Resolution Options and Tips for Taxpayers Who receive IRS Letter LT1058
IRS Letter LT1058 is almost identical to the IRS Letter LT11. These are serious notices sent via certified mail that alert you of the IRS’s plans to levy (seize) your property or rights to property. To protect your assets, you need to respond to this notice or take action within 30 days.
If you have questions or want help, the tax attorneys at The W Tax Group can help you respond to LT1058. We are extremely experienced with these letters, and we help taxpayers resolve IRS tax liabilities every day. To learn more, contact us today.
Difference Between LT11 and LT1058
The LT1058 is generally issued by Revenue Officers whereas the LT11 is issued by the IRS Automated Collection Systems (ACS). In other words, if your case has been assigned to a Revenue Officer, you are more likely to receive LT1058 when the IRS plans to levy your assets. If your account has not been assigned to a Revenue Officer yet, you are more likely to receive LT1058.
How Long Do I Have to Respond to IRS LT1058?
Generally, you have 30 days from the date of the letter to respond. It is critical you respond to the IRS by the deadline on the notice. If you ignore this notice and miss the deadline, you could be subject to levies or seizures of the following assets:
- Your property or rights to property
- Wages and other income
- Bank accounts
- Business assets
- Personal assets
- Social Security benefits
- State and federal tax refunds.
The IRS can also alert the State Department. Then, you will not be able to get a new passport, and your current passport will be revoked. Interest and penalties will also accrue on your account.
How to Make Payment
To make full or partial payment of your tax liability, make your check or money order payable to the United States Treasury. The payment should be sent to the address at the top of the letter along with a copy of the letter. Make sure to write your Social Security Number or other taxpayer identification number on your payment. The amount due will appear at the bottom of the letter in a table.
What If I Disagree with Notice LT1058?
If you disagree with the amount due or other details on Notice LT1058, you can file an appeal by requesting a Collection Due Process Hearing. This must be done within 30 days from the date of the notice. The form will ask you what your basis for challenging the collection is. To have a successful appeal, you must handle this aspect of the process very precisely.
Unfortunately, filing the appeal and responding to the IRS after it’s filed can be a daunting task. To increase your chance of having the IRS respond favorably to your appeal, you may want representation from a tax professional with experience in situations like these.
If your case has been assigned to a Revenue Officer, you will need to complete Form 433A (Collection Information Statement for Wage Earners and Self-Employed Individuals), and if your case is in the Automated Collection Services, you may need to complete Form 433F (Collection Information Statement). These are both detailed financial statements that are required as part of the appeal process.
What If I Don’t Have the Money to Pay?
If you don’t have the money to pay, you may still be able to avoid liens, levies, or seizures by working out an arrangement with the IRS. This is a good time to leverage the experience of the tax attorneys at the W Tax Group. They can help you identify the best resolution option for your situation and negotiate the optimal arrangement with the IRS.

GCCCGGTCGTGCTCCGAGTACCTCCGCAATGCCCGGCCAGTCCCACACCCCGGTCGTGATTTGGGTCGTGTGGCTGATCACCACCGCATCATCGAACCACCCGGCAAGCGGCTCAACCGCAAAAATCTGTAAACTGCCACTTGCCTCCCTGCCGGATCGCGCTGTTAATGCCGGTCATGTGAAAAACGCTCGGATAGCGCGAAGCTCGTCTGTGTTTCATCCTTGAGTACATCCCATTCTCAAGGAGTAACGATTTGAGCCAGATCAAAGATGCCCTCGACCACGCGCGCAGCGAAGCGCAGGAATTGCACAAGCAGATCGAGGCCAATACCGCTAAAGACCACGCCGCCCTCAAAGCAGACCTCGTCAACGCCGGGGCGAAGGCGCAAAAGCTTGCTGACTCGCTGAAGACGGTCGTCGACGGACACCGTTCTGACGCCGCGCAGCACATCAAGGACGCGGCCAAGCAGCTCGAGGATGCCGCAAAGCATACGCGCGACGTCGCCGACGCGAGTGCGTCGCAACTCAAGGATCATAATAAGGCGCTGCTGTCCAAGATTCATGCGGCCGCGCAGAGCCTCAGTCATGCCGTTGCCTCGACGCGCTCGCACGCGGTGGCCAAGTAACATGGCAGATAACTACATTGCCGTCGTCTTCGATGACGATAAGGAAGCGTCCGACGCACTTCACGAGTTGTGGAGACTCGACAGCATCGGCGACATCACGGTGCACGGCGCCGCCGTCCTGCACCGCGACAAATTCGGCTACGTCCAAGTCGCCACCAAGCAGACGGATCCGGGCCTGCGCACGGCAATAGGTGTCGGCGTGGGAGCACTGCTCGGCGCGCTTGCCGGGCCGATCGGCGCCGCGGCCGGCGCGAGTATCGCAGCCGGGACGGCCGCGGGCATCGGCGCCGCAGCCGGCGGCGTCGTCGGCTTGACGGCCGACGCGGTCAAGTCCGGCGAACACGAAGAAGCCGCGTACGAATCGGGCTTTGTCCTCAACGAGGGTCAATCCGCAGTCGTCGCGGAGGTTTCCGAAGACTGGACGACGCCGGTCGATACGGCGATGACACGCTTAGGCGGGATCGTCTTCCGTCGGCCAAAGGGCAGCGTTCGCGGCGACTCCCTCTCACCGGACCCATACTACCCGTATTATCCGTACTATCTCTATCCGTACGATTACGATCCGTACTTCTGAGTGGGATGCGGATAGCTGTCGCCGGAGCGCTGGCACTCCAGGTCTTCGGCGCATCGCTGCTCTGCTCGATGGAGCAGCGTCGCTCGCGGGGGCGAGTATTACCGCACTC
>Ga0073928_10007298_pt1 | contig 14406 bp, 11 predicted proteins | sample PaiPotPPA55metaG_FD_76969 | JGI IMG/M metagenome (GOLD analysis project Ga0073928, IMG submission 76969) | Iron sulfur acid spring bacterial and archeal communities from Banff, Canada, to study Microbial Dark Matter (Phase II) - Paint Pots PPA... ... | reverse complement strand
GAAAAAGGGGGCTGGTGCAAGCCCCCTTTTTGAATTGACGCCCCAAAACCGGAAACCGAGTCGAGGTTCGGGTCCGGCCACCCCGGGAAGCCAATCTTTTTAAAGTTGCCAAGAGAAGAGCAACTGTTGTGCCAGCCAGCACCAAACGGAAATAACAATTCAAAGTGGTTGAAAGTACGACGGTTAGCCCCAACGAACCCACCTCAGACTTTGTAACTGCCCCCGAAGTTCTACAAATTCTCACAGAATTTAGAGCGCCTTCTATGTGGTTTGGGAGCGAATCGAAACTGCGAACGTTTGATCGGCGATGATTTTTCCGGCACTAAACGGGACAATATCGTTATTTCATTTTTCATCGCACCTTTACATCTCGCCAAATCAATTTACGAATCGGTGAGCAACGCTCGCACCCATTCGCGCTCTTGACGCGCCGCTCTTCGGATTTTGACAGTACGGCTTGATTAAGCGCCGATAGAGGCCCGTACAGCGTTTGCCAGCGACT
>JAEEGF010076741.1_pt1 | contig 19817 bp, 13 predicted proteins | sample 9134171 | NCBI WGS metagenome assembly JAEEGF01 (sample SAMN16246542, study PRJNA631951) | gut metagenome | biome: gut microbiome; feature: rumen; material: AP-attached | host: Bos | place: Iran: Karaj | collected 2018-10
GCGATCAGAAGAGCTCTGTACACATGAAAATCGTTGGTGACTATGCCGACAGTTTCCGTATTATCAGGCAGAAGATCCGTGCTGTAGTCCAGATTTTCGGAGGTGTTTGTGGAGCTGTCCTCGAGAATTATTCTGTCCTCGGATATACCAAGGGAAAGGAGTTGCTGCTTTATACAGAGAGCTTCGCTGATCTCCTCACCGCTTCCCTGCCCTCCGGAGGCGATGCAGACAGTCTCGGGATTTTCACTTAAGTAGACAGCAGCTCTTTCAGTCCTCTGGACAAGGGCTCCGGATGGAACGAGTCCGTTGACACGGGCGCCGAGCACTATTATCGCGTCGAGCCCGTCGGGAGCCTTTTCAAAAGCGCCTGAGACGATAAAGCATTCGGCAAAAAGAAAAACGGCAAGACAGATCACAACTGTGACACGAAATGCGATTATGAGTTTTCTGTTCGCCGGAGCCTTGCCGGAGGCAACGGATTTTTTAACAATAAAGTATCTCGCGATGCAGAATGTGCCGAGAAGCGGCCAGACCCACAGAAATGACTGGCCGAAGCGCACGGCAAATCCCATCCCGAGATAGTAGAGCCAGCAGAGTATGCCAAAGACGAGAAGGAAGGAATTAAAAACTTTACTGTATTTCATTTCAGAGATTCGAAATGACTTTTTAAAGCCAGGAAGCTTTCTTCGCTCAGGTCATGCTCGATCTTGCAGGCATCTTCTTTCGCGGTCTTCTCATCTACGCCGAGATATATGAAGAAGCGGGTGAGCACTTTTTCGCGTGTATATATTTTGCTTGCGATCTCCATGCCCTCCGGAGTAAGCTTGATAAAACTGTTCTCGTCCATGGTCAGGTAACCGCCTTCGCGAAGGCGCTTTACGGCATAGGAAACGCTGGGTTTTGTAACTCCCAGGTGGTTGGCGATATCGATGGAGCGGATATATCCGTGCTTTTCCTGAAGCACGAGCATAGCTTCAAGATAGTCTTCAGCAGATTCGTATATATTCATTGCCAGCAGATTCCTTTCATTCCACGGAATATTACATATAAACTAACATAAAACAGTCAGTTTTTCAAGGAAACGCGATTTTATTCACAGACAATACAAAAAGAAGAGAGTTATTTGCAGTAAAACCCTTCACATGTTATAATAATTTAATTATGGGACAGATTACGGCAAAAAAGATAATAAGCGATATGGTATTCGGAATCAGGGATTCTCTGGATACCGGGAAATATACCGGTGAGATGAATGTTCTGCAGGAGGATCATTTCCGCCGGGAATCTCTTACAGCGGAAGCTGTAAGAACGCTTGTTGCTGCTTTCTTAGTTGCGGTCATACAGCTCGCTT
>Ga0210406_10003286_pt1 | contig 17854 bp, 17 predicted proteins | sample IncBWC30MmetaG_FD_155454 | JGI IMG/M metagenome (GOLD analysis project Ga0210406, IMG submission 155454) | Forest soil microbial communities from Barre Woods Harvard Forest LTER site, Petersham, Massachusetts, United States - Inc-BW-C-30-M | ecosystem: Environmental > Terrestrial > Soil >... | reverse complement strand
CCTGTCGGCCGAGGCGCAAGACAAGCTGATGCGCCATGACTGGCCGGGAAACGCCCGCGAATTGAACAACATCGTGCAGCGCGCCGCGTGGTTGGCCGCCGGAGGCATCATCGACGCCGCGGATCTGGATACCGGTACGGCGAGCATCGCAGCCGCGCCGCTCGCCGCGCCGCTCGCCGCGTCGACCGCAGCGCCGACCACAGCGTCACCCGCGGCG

What to Do If You Can’t Pay Your Tax Liability on LT1058
If you’re unable to pay the balance, pay as much as you can. In either case, whether you can make a partial payment or no payment at all, you should contact the IRS to seek out an affordable arrangement based on your economic circumstances.
Here some are of the potential payment options. Follow the links or contact us directly to learn more and to see if you may qualify for any of these programs.
- Installment Agreement: This allows you to make monthly payments over a set period of years until your tax liability has been paid in full.
- Partial Pay Installment Agreement: This allows you to make monthly payments on the liability until the Collection Statute Expiration Date which is typically 10 years after the date the tax was assessed. With this option, you may end up paying less than you owe.
- Offer In Compromise: This is where the IRS agrees to allow qualifying taxpayers to settle their tax bill for less than the full amount owed. Generally, you must make a single lump-sum payment or several smaller payments within a short amount of time.
- Currently Non-Collectable: The IRS will not require you to pay your tax bill if it causes severe economic status. To get your account marked as currently not collectible, you need to prove to the IRS you cannot afford to pay both your living expenses and tax bill. Then, the IRS will reassess the situation every couple of years to see if anything has changed.
These tend to be the most popular IRS payment arrangements, but they are certainly not the only tax resolution options. When you contact us, we will talk with you about your situation and let you know about all of the possible options for your unique tax situation.
Get Help with LT1058 Today
To get help, contact us at The W Tax Group to talk with our team of experienced tax attorneys regarding this letter or any other tax problems. During your free tax case review, we can evaluate your situation and help you determine your next best steps. You can call us directly at (877) 500-4930